According to the Food and Agriculture Organisation (FAO), nearly 90 per cent of the world's fish stocks are overexploited or have reached their maximum level of exploitation. A recent report estimated that 75 per cent of remaining coral reefs, the world's most diverse marine ecosystem, are currently threatened, and many have already been lost. It is projected that if this continues and the greenhouse gas is emitted at the current rate, then coral reefs will disappear by 2050. But such losses are not inevitable.
New research shows that the sustainable management of fisheries makes economic sense. Within 10 years, profits in the fishing sector could be worth as much as US$51 billion annually or 115 per cent more than the current amount, if fisheries are managed sustainably.
Like other countries, marine resources can be utilised properly in Bangladesh. The country has 118,813 square kilometres of the Bay of Bengal, including both territorial sea and Exclusive Economic Zone (EEZ). With the peaceful delimitation of maritime boundaries with neighbouring Myanmar and India in 2014, the Bangladesh government embarked on a journey towards unlocking the potentials from better access to sea and ocean resources.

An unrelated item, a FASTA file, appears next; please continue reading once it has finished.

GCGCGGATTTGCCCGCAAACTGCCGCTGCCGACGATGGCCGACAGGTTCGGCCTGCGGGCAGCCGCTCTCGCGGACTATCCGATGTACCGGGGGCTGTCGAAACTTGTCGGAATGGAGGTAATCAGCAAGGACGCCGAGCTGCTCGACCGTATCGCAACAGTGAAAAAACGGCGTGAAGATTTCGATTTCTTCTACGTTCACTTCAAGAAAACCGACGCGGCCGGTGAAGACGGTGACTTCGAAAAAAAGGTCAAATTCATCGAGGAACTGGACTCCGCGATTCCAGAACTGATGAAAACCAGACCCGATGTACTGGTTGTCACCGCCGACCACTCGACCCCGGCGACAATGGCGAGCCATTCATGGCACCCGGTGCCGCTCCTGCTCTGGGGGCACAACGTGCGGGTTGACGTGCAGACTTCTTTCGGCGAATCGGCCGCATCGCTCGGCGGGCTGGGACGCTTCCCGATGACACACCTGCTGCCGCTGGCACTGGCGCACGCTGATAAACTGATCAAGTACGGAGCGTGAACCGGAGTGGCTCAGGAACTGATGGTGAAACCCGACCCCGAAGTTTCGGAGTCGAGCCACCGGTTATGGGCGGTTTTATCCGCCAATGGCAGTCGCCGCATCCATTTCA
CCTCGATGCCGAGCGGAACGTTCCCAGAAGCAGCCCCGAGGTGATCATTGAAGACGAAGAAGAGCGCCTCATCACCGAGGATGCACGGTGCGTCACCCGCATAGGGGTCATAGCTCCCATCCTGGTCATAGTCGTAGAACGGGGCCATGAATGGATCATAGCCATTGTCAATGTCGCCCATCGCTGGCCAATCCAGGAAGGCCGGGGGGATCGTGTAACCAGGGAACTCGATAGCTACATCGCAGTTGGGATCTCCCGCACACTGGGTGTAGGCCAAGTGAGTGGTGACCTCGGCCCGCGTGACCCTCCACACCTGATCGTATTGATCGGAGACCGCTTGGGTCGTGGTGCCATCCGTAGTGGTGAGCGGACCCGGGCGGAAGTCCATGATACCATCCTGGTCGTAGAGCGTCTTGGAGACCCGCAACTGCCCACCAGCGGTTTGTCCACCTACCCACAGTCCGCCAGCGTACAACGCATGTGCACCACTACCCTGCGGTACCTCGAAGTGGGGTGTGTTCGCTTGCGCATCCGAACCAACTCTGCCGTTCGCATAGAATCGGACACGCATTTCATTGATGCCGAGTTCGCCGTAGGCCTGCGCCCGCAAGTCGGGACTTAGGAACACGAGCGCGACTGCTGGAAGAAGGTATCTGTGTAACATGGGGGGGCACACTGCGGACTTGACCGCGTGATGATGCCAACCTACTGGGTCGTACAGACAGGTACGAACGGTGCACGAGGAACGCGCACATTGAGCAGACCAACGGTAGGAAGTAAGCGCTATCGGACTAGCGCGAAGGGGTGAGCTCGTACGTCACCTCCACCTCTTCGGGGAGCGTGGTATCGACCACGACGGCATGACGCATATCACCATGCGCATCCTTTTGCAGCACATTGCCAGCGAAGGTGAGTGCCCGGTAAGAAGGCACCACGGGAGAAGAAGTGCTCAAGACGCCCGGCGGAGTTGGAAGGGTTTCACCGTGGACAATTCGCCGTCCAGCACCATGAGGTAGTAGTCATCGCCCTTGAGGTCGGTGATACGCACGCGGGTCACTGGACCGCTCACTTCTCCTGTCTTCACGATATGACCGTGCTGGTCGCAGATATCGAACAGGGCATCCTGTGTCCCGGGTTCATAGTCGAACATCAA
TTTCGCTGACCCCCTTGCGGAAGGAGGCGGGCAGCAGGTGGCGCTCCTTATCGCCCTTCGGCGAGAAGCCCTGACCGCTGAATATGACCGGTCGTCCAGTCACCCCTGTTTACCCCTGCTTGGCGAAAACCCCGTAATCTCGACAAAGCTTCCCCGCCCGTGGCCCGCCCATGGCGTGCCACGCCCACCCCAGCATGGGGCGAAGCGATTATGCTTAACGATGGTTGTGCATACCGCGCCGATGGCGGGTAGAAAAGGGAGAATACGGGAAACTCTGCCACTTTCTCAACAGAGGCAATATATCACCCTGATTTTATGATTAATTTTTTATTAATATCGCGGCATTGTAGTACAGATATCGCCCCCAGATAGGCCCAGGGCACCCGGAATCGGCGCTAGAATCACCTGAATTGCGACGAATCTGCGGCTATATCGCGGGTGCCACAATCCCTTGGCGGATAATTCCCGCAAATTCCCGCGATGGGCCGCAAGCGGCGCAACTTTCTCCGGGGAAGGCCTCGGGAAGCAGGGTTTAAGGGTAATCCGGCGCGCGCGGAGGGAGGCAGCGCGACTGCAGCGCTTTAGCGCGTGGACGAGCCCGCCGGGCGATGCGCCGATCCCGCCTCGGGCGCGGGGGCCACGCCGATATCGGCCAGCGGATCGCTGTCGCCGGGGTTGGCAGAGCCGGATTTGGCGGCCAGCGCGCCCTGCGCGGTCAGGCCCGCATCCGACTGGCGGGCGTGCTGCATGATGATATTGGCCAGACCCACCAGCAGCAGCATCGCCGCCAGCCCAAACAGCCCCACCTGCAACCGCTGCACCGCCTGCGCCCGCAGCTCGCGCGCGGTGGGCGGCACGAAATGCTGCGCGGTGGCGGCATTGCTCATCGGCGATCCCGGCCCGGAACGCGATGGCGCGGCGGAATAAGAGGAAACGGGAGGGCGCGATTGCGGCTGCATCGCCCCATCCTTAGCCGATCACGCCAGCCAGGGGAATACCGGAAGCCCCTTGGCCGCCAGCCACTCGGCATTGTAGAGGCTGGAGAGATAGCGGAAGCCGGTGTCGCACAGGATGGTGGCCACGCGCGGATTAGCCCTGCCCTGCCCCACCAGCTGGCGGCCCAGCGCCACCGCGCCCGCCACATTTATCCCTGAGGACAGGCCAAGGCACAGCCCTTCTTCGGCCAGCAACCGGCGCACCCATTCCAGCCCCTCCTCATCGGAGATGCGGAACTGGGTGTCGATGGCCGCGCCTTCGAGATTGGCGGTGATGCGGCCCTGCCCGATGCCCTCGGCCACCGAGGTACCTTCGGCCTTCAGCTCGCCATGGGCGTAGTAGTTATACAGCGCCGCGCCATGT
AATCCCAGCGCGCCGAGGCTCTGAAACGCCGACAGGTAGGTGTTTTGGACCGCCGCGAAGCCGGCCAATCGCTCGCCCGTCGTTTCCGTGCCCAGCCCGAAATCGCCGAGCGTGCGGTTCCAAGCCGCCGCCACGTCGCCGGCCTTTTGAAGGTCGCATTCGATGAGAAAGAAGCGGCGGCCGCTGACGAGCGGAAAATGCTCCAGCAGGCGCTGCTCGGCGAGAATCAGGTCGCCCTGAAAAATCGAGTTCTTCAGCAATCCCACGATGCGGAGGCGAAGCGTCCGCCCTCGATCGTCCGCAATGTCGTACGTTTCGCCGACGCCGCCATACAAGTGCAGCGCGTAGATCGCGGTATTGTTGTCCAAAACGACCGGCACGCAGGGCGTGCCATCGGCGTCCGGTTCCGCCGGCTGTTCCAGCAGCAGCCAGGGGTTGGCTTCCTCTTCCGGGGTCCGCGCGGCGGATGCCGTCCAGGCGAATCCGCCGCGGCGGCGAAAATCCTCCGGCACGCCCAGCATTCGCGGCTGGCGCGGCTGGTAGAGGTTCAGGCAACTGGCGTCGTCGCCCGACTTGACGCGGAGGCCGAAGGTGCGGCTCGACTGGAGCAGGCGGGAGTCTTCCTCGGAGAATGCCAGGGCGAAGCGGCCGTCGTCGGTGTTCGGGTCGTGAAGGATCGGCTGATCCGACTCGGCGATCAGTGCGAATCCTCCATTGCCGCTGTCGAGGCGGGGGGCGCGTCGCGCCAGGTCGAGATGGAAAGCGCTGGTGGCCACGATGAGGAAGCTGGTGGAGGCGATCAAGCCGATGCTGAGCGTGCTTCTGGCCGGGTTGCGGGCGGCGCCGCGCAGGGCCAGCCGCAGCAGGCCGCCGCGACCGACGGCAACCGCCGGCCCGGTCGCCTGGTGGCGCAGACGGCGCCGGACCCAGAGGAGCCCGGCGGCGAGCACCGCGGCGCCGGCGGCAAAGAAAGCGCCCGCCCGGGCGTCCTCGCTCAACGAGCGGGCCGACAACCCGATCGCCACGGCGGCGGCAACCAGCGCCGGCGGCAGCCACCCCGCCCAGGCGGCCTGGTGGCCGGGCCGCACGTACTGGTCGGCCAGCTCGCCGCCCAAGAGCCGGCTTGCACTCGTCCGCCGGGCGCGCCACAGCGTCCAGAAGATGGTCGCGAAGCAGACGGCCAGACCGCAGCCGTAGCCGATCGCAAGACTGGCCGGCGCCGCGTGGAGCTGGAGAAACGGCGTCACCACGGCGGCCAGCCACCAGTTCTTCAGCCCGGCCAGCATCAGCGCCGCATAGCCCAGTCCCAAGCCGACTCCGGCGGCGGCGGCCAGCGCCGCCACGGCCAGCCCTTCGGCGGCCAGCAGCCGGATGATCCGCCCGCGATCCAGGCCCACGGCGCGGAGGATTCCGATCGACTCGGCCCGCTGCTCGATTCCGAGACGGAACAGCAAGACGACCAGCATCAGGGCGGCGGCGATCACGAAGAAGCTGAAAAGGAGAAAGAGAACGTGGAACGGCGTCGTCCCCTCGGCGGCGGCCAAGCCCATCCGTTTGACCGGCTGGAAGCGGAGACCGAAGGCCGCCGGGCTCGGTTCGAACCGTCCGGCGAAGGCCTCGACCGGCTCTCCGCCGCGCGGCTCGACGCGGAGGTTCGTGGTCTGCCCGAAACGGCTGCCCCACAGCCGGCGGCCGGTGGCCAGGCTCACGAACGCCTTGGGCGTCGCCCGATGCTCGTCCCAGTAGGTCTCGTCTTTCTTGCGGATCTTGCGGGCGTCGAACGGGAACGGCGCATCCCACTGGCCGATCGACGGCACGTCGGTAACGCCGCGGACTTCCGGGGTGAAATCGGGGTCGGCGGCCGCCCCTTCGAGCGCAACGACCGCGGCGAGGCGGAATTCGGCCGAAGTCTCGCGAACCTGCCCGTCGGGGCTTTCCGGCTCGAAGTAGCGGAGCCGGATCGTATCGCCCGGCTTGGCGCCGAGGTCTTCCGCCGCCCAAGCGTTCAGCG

Bangladesh's total marine waters stand at 121,110 square kilometres, of which coastal waters and the shallow shelf sea constitute about 20 and 35 per cent respectively. The remaining 45 per cent is in deeper waters.
Almost all marine fishing in the country is carried out in shallow and shelf waters. Beyond this, no fishing is done at the moment due to lack of appropriate vessels, fishing technologies and human capacity.
Still the blue economy is now well-recognised as a new area for development in Bangladesh. Shipping, sea ports, shipbuilding and recycling, marine fisheries, sea salt, coastal tourism, ocean energy, land reclamation, maritime surveillance, human resources development and governance have been identified as key priority issues for the development of blue economy.
In order to achieve SDG 14, Bangladesh needs to pursue strategies in oceans, seas and marine resources, inter alia: (1) Developing Waste Reception Facilities at port(s) and contingency plan to fight against oil spillage; (2) Identifying critical areas for marine ecology; (3) Creating Coastal Green Belt; (4) Formulating National Marine Fisheries Policy during the 7th FYP; (5) Developing inventory of marine biological resources, particularly in recently resolved South-west waters of EEZ (19,467 sq. km); (6) Promoting technology for production of seed for culturing marine fish and seaweed; (7) Protecting around five per cent of coastal and 1.34 per cent of marine areas by 2020; (8) Extending fishing areas by using new technologies and methods even beyond EEZ in the International waters; and (8) Developing capacity for the relevant agencies, strengthening of monitoring, control and surveillance system in the Bay of Bengal.
Proper and efficient implementation of these strategies can strengthen the blue economy. Also, these steps, if taken effectively, can curb pollution and ocean acidification.
Dr. Muhammad Abdul Mazid is a former secretary to the Government of Bangladesh and former Chairman of National Board of Revenue.